“Salvation, which was always possible for all mankind, becomes decisively and normatively manifest in Jesus. God is love and this love has been operative always and everywhere; this love is revealed more clearly in the person and work of Christ, but it is not mediated only through Christ.” (Schieneller 1976, 557). This paradigm is best expressed by John Paul II when he said: “Christ is thus the fulfillment of the yearning of all the world’s religions and, as such, he is their sole and definitive completion.”

Scripture texts can be summoned to support this paradigm. For instance, Paul’s sermon at the Areopagus is a challenge to consider the Christian God as the name of the “unknown God” whom the Greeks worship. Or, in another part, Paul exclaims: “God our savior desires all men to be saved and to come to the knowledge of the truth; for there is one God and there is one mediator between God and man, the man Jesus Christ, who gave himself as a ransom for all” (1 Tim 2:4−6).

Examples of this position can be seen in the “logos Christology” of the early Fathers Justin and Irenaeus, in the “preparatio evangelica” discourse of Clement of Alexandria, in the fulfillment theories of Danielou and De Lubac, or in Rahner’s “supernatural existential” and “anonymous Christianity”, if you are familiar with these theological jargons. Whatever the shades of this position in Christology, it is the role of the Church that is decentered; it now becomes the sign—a privileged sign, if you want— but just a sign of God’s saving love to the world.


The move from inclusivism to pluralism touches on the constitutive role of Jesus in the order of salvation. Here, Jesus is considered as just one mediator among many others; Christianity as one way among the many ways to God. This position seems to be the farthest from Catholic and Christian tradition. But its strength is its emphasis on the incomprehensibility of God, that we cannot truly fathom the mystery of God.

One remembers Thomas Aquinas who, after having written the Summa, proclaimed that all he did was “straw”. All human ways to God are attempts to fathom the deepest mystery called God. We are here at the borders of apophatic theology and silence is the only respectable stance in front of God’s greatness. All others—summas, creeds, morals, religions—fade into their own relative space in front of the “incomprehensible God” (Rahner 1978).

There is a big gap between the inclusivist paradigm and the pluralist paradigm. From acknowledging Christ as the focal point of all religions in inclusivism, God now takes the center stage in pluralism. John Hick, a Protestant theologian and one representative of this position, calls this a Copernican turn in theology. Just as there was a paradigm shift from Ptolemy to Copernicus, there is also a paradigm shift from thinking that all religious traditions revolve around Christianity.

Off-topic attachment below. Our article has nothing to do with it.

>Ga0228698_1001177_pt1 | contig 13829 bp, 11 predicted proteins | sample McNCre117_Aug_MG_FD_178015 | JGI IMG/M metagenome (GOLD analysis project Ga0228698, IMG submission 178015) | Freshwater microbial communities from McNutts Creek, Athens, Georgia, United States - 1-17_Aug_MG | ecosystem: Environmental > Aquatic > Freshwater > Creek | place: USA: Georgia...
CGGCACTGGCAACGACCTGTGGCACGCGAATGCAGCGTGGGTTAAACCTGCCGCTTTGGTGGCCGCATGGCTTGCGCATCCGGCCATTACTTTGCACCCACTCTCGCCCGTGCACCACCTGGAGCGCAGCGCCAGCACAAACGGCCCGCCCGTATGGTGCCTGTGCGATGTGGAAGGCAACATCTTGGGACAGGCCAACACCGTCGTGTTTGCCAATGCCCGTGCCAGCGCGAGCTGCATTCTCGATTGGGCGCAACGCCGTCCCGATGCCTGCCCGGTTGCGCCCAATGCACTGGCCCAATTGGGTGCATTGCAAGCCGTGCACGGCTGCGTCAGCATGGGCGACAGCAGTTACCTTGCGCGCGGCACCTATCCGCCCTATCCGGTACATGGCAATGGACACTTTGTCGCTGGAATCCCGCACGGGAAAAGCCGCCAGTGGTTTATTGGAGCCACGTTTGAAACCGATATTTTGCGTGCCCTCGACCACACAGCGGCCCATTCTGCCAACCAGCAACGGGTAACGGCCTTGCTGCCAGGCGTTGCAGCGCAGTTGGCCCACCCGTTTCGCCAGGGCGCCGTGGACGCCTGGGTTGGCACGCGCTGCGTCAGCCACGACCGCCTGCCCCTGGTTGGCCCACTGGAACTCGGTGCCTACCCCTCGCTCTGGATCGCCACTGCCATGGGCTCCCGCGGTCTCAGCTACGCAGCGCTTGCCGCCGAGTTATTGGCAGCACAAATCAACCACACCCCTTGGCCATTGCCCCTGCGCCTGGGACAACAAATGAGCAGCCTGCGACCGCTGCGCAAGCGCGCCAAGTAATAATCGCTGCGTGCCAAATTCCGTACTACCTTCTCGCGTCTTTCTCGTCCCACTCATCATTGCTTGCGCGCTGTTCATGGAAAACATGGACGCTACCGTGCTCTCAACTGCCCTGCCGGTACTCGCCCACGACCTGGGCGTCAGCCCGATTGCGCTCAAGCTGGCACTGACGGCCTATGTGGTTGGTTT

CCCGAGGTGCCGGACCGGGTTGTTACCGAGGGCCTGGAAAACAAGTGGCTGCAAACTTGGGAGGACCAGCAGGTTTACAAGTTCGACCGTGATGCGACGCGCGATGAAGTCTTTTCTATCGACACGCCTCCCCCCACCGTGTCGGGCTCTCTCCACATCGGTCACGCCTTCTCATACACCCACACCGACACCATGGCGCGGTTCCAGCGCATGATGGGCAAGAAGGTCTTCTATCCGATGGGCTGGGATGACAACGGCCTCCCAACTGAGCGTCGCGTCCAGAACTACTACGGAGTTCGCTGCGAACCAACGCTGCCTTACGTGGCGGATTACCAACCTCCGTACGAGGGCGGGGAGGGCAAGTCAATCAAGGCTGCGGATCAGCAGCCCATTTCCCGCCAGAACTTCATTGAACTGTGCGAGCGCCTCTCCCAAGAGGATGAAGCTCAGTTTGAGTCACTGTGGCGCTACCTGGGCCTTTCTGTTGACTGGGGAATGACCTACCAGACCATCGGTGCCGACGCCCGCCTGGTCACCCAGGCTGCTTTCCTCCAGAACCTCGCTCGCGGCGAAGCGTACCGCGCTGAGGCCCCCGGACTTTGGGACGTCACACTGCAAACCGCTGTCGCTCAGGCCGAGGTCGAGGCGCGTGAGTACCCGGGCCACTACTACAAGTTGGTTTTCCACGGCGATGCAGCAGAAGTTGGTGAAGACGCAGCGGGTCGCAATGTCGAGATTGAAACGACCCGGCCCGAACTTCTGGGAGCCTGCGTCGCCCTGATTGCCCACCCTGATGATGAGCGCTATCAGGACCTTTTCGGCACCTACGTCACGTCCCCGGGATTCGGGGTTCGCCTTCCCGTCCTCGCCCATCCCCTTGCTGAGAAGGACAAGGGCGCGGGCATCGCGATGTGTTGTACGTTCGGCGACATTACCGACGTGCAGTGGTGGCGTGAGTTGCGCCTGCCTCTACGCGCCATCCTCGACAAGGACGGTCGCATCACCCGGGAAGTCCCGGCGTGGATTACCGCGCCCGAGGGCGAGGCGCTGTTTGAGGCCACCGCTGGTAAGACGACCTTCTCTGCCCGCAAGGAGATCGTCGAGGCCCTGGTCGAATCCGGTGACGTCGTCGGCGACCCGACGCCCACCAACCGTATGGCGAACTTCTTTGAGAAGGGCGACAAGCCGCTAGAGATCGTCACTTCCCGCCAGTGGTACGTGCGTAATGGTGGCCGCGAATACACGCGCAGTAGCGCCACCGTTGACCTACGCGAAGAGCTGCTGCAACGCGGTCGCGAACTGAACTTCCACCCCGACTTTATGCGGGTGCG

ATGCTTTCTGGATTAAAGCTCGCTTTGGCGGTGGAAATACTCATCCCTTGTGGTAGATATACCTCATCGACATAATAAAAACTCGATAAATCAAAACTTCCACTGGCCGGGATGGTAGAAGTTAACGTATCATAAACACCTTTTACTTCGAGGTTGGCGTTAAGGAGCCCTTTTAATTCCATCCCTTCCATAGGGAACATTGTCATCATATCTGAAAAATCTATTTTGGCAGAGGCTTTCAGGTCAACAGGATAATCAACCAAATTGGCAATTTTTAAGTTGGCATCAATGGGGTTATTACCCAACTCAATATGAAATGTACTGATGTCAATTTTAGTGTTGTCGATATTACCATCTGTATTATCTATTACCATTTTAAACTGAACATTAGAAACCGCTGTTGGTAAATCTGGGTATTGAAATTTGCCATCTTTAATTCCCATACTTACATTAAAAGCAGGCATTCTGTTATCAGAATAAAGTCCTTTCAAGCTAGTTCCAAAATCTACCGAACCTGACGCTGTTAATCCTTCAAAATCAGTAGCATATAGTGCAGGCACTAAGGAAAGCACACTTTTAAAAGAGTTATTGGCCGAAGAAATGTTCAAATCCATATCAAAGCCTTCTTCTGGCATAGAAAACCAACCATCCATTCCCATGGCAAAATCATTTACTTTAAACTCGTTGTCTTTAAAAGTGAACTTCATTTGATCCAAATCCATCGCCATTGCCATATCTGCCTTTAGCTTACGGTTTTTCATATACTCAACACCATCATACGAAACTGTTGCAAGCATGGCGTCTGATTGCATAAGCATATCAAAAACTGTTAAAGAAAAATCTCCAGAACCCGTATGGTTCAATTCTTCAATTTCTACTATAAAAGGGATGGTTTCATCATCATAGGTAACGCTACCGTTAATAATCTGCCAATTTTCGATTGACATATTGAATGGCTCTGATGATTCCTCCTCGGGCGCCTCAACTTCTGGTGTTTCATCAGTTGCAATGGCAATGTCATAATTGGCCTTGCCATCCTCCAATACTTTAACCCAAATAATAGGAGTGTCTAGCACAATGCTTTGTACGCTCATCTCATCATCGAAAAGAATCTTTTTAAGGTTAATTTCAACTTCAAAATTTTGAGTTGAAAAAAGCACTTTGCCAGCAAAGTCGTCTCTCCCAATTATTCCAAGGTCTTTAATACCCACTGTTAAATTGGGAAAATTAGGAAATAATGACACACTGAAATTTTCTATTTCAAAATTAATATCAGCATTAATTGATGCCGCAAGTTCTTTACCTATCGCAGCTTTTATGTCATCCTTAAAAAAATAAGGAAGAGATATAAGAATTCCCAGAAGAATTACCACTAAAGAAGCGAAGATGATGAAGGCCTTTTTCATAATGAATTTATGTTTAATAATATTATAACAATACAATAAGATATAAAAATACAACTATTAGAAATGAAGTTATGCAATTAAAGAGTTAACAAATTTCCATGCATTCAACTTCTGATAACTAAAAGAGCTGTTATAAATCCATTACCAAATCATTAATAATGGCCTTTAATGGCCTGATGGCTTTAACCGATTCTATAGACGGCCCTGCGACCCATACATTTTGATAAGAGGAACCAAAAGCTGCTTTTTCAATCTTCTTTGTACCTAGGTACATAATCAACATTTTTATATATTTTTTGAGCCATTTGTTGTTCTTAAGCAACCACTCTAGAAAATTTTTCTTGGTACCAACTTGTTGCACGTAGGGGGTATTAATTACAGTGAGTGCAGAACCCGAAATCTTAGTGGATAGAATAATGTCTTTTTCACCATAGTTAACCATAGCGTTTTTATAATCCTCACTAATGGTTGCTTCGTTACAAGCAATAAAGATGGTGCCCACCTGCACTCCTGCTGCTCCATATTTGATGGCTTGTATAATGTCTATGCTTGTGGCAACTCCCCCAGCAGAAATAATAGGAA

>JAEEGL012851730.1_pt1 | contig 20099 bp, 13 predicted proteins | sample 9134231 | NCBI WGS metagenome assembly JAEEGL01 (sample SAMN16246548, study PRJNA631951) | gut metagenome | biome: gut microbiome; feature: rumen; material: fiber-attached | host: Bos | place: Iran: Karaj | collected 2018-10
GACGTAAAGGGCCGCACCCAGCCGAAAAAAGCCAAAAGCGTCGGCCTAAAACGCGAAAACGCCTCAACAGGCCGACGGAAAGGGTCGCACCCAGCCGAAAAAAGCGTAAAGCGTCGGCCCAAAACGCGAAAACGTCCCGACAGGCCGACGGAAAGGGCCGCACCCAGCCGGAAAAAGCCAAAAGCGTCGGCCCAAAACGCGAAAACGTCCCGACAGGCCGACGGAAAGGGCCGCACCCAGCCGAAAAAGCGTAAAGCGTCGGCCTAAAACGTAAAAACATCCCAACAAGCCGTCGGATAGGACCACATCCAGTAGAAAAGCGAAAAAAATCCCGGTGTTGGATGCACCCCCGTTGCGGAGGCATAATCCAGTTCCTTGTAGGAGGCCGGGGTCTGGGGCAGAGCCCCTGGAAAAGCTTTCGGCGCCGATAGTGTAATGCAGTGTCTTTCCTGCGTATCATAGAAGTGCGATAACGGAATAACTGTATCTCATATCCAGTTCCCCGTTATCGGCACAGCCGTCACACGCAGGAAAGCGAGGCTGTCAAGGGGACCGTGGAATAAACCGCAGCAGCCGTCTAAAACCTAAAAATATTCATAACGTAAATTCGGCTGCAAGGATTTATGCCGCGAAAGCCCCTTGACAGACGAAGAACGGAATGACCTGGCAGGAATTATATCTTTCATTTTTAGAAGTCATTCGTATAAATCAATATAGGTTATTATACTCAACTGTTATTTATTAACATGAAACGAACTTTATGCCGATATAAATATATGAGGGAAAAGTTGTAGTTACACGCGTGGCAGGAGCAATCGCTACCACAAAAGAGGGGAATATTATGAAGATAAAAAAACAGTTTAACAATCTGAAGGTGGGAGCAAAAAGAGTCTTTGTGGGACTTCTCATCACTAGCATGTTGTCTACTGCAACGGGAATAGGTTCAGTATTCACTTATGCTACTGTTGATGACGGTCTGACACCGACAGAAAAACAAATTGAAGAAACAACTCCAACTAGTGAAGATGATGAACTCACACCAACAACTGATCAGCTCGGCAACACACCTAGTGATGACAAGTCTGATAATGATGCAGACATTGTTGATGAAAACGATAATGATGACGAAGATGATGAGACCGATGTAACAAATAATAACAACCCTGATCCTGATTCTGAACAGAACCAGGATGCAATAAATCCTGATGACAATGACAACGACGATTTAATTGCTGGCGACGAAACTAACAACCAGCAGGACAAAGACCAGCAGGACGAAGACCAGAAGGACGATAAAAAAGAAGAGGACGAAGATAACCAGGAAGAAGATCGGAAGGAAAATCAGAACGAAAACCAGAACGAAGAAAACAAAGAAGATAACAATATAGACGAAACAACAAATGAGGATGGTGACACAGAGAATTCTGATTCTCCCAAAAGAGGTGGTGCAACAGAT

There is the need to decenter it and place God back to the vital axis around which all religions—and Christianity is just one among them—revolve. If we are to be true to the project of dialogue with other religions, Hick thinks that Christianity has to let go of its central position in the inclusive paradigm.

Of course, not everyone agrees with him, including the Vatican. But the value of his position (and those of others like him) is also his emphasis on “kingdom-centeredness”. What is most important is the Kingdom of God and its values of liberation and justice, as Jesus preached it. Since all religions carry with them aspirations for liberation, what proves central therefore is the salvation we all aspire for, not our denominational or religious affiliations.

In Christian language, all religions are relative attempts to establish God’s Kingdom of justice and equality in our midst. Interreligious dialogue thus becomes an ongoing conversation towards God’s liberation.

In search of a metaphor: paths or wells?

To give one image to what I have been talking about, let me compare two dominant metaphors for interreligious dialogue. The most common metaphor is that of a “path”. Many paths, one end! Many religions, one God! Even as the image of path is liberating, it still betrays the individualistic approach to the Divine. After all, paths, roads and highways, even as they intersect and meet somewhere, remain solitary spaces of one’s journey reminiscent of “incommensurable language games”, to borrow a phrase of Wittgenstein.

Let me suggest another metaphor—that of the “village well”. In most of our poor rural villages, people do not have individual wells. There is just one single well for the whole community. It is here that all people meet to fetch water. From their different family concerns, different religious longings, different occupations, it is here that their lives interact each day. This well is the common source of their existence. It is here that they share stories, solve problems, talk about their lives. It is here that solidarity becomes alive.

And if they share deep enough, beyond their distance and differences, they will find the wellspring of life. Jesus and the Samaritan woman knew this too well!

To our Muslim friends, Eid Mubarak! See you at the well.